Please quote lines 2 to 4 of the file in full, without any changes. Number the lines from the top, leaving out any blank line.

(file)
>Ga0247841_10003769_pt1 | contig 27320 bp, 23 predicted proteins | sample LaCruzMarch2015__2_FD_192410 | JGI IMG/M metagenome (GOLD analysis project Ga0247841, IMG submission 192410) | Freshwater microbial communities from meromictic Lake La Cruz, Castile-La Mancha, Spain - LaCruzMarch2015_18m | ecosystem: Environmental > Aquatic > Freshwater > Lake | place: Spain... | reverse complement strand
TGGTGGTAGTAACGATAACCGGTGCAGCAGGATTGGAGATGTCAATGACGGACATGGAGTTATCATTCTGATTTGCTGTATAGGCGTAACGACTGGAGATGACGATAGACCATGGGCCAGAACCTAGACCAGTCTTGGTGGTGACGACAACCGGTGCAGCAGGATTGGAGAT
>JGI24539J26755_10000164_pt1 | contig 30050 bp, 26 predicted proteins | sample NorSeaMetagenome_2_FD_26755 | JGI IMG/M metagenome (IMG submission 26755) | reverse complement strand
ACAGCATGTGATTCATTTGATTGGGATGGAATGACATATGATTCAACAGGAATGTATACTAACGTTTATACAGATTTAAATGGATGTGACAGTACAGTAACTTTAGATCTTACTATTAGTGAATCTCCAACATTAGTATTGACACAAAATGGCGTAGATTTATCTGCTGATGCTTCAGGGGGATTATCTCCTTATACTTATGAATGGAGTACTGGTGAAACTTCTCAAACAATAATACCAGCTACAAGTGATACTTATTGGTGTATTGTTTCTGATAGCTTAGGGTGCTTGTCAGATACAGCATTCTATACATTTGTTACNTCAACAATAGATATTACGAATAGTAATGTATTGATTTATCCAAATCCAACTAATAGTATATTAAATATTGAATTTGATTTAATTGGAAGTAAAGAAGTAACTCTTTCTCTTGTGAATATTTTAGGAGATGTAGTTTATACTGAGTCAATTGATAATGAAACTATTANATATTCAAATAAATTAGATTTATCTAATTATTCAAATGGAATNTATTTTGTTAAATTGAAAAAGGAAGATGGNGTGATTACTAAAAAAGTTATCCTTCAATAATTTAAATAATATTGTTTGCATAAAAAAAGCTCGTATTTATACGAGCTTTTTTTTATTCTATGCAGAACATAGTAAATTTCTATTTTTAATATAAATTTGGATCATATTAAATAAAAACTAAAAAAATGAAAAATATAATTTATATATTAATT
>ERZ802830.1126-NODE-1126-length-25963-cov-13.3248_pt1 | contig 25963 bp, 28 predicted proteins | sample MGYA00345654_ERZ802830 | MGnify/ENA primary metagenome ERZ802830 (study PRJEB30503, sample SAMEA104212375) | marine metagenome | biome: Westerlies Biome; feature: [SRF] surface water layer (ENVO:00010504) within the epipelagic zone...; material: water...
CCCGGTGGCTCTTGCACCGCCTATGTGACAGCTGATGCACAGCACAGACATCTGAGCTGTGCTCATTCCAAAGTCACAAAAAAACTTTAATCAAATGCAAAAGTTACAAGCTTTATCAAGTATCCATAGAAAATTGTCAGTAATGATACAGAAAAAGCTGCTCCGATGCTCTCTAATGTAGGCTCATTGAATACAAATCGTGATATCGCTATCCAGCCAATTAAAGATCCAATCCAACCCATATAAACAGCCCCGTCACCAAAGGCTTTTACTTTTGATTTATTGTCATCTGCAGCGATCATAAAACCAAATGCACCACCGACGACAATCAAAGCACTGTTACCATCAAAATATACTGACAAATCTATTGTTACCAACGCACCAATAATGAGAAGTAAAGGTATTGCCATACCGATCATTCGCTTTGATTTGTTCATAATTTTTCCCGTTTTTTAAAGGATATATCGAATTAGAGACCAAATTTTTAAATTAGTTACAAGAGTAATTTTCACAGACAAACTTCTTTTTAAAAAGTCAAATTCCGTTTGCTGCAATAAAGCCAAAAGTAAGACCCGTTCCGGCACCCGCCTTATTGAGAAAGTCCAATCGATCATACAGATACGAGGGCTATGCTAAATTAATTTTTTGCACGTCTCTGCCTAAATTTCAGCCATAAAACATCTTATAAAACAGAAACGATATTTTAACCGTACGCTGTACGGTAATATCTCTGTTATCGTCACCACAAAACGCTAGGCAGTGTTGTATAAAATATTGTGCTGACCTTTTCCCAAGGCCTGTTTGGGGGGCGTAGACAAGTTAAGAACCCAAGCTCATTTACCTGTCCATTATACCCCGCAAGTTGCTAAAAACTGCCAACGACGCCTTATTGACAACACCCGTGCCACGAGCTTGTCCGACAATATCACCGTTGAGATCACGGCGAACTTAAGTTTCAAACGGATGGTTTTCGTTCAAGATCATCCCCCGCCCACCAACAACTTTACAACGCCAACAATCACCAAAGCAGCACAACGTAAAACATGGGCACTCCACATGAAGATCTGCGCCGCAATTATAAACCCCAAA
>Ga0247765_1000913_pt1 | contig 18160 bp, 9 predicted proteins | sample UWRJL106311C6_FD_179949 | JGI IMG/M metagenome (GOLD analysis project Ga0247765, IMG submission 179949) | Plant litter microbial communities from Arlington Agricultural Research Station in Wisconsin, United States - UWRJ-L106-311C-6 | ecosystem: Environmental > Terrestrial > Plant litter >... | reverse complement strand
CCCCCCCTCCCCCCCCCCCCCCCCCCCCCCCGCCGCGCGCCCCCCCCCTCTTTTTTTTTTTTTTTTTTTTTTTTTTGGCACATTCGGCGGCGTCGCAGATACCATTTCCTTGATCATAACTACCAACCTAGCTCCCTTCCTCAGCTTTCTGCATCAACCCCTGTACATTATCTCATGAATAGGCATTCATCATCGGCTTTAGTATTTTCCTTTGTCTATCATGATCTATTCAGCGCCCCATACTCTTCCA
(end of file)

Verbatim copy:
TGGTGGTAGTAACGATAACCGGTGCAGCAGGATTGGAGATGTCAATGACGGACATGGAGTTATCATTCTGATTTGCTGTATAGGCGTAACGACTGGAGATGACGATAGACCATGGGCCAGAACCTAGACCAGTCTTGGTGGTGACGACAACCGGTGCAGCAGGATTGGAGAT
>JGI24539J26755_10000164_pt1 | contig 30050 bp, 26 predicted proteins | sample NorSeaMetagenome_2_FD_26755 | JGI IMG/M metagenome (IMG submission 26755) | reverse complement strand
ACAGCATGTGATTCATTTGATTGGGATGGAATGACATATGATTCAACAGGAATGTATACTAACGTTTATACAGATTTAAATGGATGTGACAGTACAGTAACTTTAGATCTTACTATTAGTGAATCTCCAACATTAGTATTGACACAAAATGGCGTAGATTTATCTGCTGATGCTTCAGGGGGATTATCTCCTTATACTTATGAATGGAGTACTGGTGAAACTTCTCAAACAATAATACCAGCTACAAGTGATACTTATTGGTGTATTGTTTCTGATAGCTTAGGGTGCTTGTCAGATACAGCATTCTATACATTTGTTACNTCAACAATAGATATTACGAATAGTAATGTATTGATTTATCCAAATCCAACTAATAGTATATTAAATATTGAATTTGATTTAATTGGAAGTAAAGAAGTAACTCTTTCTCTTGTGAATATTTTAGGAGATGTAGTTTATACTGAGTCAATTGATAATGAAACTATTANATATTCAAATAAATTAGATTTATCTAATTATTCAAATGGAATNTATTTTGTTAAATTGAAAAAGGAAGATGGNGTGATTACTAAAAAAGTTATCCTTCAATAATTTAAATAATATTGTTTGCATAAAAAAAGCTCGTATTTATACGAGCTTTTTTTTATTCTATGCAGAACATAGTAAATTTCTATTTTTAATATAAATTTGGATCATATTAAATAAAAACTAAAAAAATGAAAAATATAATTTATATATTAATT